Electra’s transformation in the face of it might seem rather contrived, but as the story has so many depths and we are taken back to the early days of her childhood and life with Pa Salt in the family home at Atlantis in Geneva we begin to understand more about her and the relationship she had with her adoptive father as well as her adoptive sisters. I am sure Electra has more to give but now we must make sense of the missing sister.

I feel I have been all over the world with Lucina Riley and the Seven Sister series and I have learnt so much from all of the places I have been. The fact that real life events, real people are simply weaved into the fictional tale is a testament to the skill of Riley’s writing and means that for me she is without a doubt one of my most favourite authors.

Jottings

A Year of Jigsaws

I though it might be interesting to look back at a particular favourite lockdown hobby for many – jigsaws. This has always been something I have done so in that respect it wasn’t anything new to me, but it did make getting hold of them in the last twelve months rather tricky. I do like a good quality jigsaw and Gibsons are probably my go to place, but some of the following do not come from there, in fact some have come from the street!

Lots has been written about how they are good for you and that even the Queen is known to participate in a jigsaw or two. They are a great timewaster, even as the light fades and it gets chillier I have been known to just find one more piece!

So enjoy this gallery of jigsaws that I have done, I know I am missing some pictures of the 500 piece ones that were part of a set of 4 but they will have been of a similar ilk to the other pictures. I tend to favour 1000 mainly because that is the biggest my jigsaw puzzle board fits and I am not blessed with a table of sorts to keep them on.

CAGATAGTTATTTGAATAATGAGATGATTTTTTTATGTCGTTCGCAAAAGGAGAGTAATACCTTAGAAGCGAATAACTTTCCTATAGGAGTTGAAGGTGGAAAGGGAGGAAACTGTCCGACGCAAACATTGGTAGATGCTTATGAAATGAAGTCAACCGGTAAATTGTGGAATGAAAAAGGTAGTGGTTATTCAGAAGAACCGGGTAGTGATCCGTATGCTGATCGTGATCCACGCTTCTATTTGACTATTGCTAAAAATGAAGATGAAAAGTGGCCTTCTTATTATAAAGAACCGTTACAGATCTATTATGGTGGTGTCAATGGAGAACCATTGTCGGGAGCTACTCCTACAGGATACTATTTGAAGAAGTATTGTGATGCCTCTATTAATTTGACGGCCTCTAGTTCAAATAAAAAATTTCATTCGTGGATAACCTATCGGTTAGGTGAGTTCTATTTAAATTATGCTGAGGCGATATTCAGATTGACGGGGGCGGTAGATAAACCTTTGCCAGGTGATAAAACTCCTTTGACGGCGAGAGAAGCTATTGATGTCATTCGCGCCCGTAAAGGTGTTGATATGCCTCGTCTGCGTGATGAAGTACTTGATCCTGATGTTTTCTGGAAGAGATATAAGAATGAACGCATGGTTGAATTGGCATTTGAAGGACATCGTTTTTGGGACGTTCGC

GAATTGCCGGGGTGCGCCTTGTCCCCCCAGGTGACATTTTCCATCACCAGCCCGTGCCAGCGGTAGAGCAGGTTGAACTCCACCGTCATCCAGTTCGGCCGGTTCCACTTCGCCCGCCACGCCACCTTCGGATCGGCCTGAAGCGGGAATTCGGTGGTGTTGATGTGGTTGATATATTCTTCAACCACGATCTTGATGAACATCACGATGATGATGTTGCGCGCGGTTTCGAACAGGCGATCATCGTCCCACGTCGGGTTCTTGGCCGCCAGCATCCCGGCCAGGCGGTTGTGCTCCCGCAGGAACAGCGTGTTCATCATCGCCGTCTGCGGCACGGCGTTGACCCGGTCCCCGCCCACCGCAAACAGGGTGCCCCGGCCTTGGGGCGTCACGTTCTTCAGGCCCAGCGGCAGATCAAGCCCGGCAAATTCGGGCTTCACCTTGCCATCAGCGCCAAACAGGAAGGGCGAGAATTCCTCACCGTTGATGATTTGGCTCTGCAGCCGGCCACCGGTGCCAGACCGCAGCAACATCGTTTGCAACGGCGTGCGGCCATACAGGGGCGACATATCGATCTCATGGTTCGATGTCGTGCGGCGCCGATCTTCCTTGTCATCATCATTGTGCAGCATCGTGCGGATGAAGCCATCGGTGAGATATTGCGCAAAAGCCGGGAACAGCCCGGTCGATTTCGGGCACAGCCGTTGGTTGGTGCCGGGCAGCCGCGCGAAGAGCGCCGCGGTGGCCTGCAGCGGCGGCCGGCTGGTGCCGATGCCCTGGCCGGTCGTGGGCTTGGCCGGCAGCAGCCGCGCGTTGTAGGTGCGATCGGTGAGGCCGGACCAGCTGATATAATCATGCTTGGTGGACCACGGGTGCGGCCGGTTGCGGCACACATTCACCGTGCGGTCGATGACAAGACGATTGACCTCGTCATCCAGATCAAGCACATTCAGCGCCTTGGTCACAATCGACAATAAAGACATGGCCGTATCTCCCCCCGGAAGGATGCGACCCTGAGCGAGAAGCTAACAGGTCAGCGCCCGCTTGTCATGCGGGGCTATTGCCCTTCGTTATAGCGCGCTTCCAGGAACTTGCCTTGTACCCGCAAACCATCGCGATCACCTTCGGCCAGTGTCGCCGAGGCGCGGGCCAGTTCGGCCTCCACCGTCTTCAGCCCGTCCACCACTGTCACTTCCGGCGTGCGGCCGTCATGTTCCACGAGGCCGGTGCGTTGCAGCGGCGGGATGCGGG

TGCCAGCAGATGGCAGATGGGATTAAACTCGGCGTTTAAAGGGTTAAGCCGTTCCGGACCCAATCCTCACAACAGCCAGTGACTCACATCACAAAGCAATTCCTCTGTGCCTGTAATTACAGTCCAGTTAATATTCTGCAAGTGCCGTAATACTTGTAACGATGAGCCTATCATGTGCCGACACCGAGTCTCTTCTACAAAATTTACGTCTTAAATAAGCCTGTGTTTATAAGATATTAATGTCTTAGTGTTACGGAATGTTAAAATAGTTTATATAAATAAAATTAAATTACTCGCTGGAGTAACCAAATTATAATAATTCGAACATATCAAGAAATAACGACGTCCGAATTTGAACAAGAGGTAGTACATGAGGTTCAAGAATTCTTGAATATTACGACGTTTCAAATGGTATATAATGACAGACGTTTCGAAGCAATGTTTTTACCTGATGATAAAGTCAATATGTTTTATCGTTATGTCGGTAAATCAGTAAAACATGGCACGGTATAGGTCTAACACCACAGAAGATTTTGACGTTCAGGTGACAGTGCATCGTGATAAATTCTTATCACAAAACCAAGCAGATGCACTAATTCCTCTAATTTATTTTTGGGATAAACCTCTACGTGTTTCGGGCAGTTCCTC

oooo those white pieces!
From the street – with pieces missing (circled) I eventually sold, yes sold this on despite the missing pieces!

On with the next 12 months of jigsaws, the perfect distraction from all sorts of things, not just pandemics!

Books

March Roundup

March

March 2021 is a month to remember probably because it is a year to when the UK went into its first lockdown and we became very familiar with the words pandemic and coronavirus. March 2021 we are still in a form of lockdown and as the month ends we move on to the next stage and whatever that may bring. Hope is what I am after.

March has been an up and down month for reading, the list of books I want to read (and have requested from netgalley) grows long but the actual reading seems to be taking a lot longer. I am hoping as I have chance to recharge and reset in April and the reading will thence follow.

I did read some crackers in March though!